09-19-2003, 01:13 AM
Um...it's not like I snuck over his fence at night.....I confronted him, man to man, and told him he either pays, gets sued, or I can take it back. He chose for me to take back everything but the annuals, and paid for them in trades.

mdvaden
09-19-2003, 02:45 AM
We are considering a contract fine print alternative to the tresspass theory.

In the future, we wish to include a phrase stating that if the balance is unpaid, we have the right to come on the property and remove material up to the value of the unpaid balance.

Best we know, if the page is signed, that's the way it is.

To date, we have never had a failure to pay - 15 years, about 2200 contracts.

I've always had this image in mind of what I'd like to do if someone didn't cough up - it would be more a matter of leaving something of value to me:

Each load of debris for our pruning work is worth about $80 for gas, labor and dump fee. Its a massive cube that slides out of a trailer. $800 in unpaid charges would be worth 10 visits at midnight.

(maybe we will put permission for that in our fine print too)

Another choice is a letter distributed to each house in the neighborhood stating facts - "Mr. Failure to pay, at SW 666 loser lane, contracted with us to do such and such. Our records indicate that we have recieved no final payment from Mr. Failure. We completed the work 40 days ago. Do you or any of your contract services have any information that can assist us? Thank-you"

IF ONLY

Planet Landscaping
09-19-2003, 05:35 AM
Write the amount owed in roundup on the lawn. ( dont do it, but it be sweet revenge)

John Gamba
09-19-2003, 07:25 AM
Originally posted by pghlandscape
it is totally illegal to go on someones property and remove any material even if they have not paid it is called TRESPASSING and you will get sued

Very sad BUT true!
John

Leone LawnCare
09-19-2003, 03:19 PM
spraying round up as revenge is considered attempted poisoning

ElephantNest
09-19-2003, 06:22 PM
LMAO Maybe criminal damage. Poisoning? LOL Not around here, anyways.

craigs lawncare
09-19-2003, 06:23 PM
Originally posted by Leone LawnCare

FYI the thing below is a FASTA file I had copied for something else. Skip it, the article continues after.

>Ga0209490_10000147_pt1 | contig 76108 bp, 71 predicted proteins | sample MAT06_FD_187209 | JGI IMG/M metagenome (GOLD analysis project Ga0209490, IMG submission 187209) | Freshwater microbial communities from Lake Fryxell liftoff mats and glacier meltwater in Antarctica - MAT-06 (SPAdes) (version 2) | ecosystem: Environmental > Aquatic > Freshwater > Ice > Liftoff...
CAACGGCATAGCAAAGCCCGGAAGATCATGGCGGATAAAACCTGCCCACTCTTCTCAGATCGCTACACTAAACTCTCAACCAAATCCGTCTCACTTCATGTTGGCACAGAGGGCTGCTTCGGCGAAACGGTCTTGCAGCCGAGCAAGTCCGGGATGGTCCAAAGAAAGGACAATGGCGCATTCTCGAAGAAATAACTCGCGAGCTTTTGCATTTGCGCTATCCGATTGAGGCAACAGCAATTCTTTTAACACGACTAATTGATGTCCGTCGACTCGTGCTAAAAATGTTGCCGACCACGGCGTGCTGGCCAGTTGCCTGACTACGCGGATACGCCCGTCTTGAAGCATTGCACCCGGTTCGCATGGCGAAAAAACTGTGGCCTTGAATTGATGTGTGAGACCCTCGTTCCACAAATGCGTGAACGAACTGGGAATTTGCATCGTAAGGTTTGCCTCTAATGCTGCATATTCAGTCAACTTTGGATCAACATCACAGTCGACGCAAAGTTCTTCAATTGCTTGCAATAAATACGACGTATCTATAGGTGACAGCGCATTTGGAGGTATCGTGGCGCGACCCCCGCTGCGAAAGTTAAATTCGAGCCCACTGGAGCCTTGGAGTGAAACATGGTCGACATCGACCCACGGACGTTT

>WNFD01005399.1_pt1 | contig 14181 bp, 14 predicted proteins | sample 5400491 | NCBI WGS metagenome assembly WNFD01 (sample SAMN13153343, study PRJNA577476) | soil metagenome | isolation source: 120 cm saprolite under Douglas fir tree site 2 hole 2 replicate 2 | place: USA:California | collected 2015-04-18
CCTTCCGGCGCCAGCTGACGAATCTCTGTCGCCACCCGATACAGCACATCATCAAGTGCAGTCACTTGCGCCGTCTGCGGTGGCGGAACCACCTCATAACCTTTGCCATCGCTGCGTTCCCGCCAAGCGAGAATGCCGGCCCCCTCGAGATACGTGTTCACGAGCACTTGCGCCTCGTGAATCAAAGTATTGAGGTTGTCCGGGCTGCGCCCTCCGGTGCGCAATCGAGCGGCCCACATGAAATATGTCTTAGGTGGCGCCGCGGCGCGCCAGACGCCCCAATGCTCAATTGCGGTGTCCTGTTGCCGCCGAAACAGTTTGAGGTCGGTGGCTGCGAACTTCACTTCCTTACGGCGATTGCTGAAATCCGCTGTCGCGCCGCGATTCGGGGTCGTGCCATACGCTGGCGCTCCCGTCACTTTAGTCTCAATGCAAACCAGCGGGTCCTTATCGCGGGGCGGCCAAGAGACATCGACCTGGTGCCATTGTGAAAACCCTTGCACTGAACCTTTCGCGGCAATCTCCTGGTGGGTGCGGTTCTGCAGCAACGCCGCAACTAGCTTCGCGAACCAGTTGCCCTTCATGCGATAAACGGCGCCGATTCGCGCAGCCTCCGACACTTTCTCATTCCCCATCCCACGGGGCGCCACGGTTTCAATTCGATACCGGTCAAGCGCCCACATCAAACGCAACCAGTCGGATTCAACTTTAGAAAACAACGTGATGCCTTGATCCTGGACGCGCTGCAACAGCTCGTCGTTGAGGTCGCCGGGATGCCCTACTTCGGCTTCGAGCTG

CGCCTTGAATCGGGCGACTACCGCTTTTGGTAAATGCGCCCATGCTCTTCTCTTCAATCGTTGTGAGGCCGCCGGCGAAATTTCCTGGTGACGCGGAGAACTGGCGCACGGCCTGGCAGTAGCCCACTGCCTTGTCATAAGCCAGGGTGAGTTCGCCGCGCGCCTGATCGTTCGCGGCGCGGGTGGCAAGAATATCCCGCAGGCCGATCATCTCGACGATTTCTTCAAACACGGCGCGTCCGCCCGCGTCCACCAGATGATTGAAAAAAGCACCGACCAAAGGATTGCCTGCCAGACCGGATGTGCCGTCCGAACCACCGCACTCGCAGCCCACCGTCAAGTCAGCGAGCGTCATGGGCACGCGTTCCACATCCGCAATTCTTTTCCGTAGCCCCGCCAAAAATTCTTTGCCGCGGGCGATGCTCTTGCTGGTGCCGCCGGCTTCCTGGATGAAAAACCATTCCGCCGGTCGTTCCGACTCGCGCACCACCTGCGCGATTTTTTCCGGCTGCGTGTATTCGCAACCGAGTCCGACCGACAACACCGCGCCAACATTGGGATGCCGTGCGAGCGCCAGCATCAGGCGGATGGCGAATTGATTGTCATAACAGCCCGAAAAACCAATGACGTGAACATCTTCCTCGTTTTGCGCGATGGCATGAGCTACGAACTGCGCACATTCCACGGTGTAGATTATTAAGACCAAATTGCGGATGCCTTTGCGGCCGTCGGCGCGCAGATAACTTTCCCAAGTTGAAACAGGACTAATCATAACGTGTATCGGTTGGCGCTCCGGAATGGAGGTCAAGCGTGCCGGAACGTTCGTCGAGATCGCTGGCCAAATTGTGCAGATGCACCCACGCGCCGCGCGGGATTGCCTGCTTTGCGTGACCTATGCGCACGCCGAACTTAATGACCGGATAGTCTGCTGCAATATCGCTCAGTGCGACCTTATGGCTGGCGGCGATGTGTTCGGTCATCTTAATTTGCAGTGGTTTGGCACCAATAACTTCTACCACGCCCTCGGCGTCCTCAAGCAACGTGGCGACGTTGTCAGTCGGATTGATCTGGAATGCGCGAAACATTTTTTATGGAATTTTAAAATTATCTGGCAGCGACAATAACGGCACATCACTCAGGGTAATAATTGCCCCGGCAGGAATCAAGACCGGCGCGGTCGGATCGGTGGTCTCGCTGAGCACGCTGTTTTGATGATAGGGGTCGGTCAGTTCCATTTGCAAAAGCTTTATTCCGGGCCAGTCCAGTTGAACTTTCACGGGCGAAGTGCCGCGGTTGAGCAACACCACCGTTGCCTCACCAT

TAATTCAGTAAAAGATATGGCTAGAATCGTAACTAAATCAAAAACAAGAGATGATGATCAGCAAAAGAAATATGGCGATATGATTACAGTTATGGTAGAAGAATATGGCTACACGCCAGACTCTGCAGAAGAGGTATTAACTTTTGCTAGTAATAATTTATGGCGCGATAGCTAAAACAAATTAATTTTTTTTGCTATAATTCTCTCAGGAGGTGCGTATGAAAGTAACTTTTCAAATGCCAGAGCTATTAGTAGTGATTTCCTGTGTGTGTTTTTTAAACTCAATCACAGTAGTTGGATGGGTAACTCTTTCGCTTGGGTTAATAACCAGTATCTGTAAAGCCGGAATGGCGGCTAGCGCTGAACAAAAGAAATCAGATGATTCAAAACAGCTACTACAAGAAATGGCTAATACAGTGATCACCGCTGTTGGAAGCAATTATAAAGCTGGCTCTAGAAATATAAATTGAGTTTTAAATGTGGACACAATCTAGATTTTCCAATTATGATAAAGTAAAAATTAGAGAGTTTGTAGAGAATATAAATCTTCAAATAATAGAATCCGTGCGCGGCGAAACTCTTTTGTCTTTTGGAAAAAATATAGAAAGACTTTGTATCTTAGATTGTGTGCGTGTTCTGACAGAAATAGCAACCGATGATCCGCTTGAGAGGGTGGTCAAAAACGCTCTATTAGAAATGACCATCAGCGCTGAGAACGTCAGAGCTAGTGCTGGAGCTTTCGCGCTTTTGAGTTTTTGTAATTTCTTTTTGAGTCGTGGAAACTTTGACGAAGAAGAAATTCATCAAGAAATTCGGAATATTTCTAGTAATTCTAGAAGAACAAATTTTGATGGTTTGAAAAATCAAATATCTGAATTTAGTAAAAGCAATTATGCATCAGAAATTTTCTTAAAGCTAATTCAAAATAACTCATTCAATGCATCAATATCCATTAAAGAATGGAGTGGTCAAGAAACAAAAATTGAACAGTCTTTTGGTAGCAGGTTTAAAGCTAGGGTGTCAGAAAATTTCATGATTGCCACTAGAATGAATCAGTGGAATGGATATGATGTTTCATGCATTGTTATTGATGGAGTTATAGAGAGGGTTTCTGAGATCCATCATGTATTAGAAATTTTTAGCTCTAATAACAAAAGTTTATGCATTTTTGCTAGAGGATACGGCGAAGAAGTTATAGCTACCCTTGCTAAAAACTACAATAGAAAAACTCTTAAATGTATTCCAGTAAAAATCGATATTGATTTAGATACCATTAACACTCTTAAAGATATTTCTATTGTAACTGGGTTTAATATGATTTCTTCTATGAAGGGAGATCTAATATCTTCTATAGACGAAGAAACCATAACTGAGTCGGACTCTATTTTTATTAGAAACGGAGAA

spraying round up as revenge is considered attempted poisoning

This is an interesting thread.
Hey Leone, does this advise come from experience, he he he... :D
This has got to be a worst nightmare for all of us. We all complain about the cheapskate property owners trying to dicker us down in price and we all complain about being low-balled but it's people like this that take the term low life to new levels.

Craig

NCSULandscaper
09-19-2003, 07:55 PM
Actually i believe when you get paid for your materials it means that they have attempted to start paying for the project and if you remove everything its actually stealing whether he has paid for it all or not. I would check with local laws before i go in and start repo-ing. Try confronting them first and go from there. If that does no good i would go to small claims court so its all legal.

PetalsandPines
09-19-2003, 11:00 PM
A few years ago, one of my typically late customers was getting really late.....So I decided to cut the back lawn as I usually do, then I dropped the 21" mower down one notch and made a giant "$" sign in the back lawn.... Later that night I get a phone call.....Come get your check...I GOT the hint..... We both got a good laugh out of it!! :D

gusbuster
09-20-2003, 01:35 AM
Originally posted by Stonehenge
. I'm guessing this will simply be another on a long list. As for mechanic's liens, etc - the amount outstanding on this is $800 - not a ton, but enough to be mad about. Not enough for me to waste a work day doing paperwork. But enough to waste 1 hr collecting a portion of the project.

Contractor liens do work, but only if you're in a hot housing market. I, myself wouldn't fool around with this step unless it's over $1000.

I had a guy 2 years ago miss a project payment(did a rubber check) and immediately stooped all work. 10 months later the house went on the housing market, guy got what he was asking for sold in 4 days.. but sale didn't go thru. Why, well I took the time to file for a judgment, (small claims)got my judgment and same day put a lien on his property. On the title search, my lien showed up and stopped the sale right there on the spot. The buyer bought another house. Well the house did sell later, after the owner lost $40,000 in sell price, plus the cost of my court cost and the original$1700 he owed me. See, the lien will show up right away in a title search, but the the showing of the lien has been satisfied takes up to 3 weeks to post. It didn't help that I took my 2 weeks (10 business days)to notify the court that I got my money and was satisfied.

Sometime it's worth it, but you have to put a price on the value of your own time.

John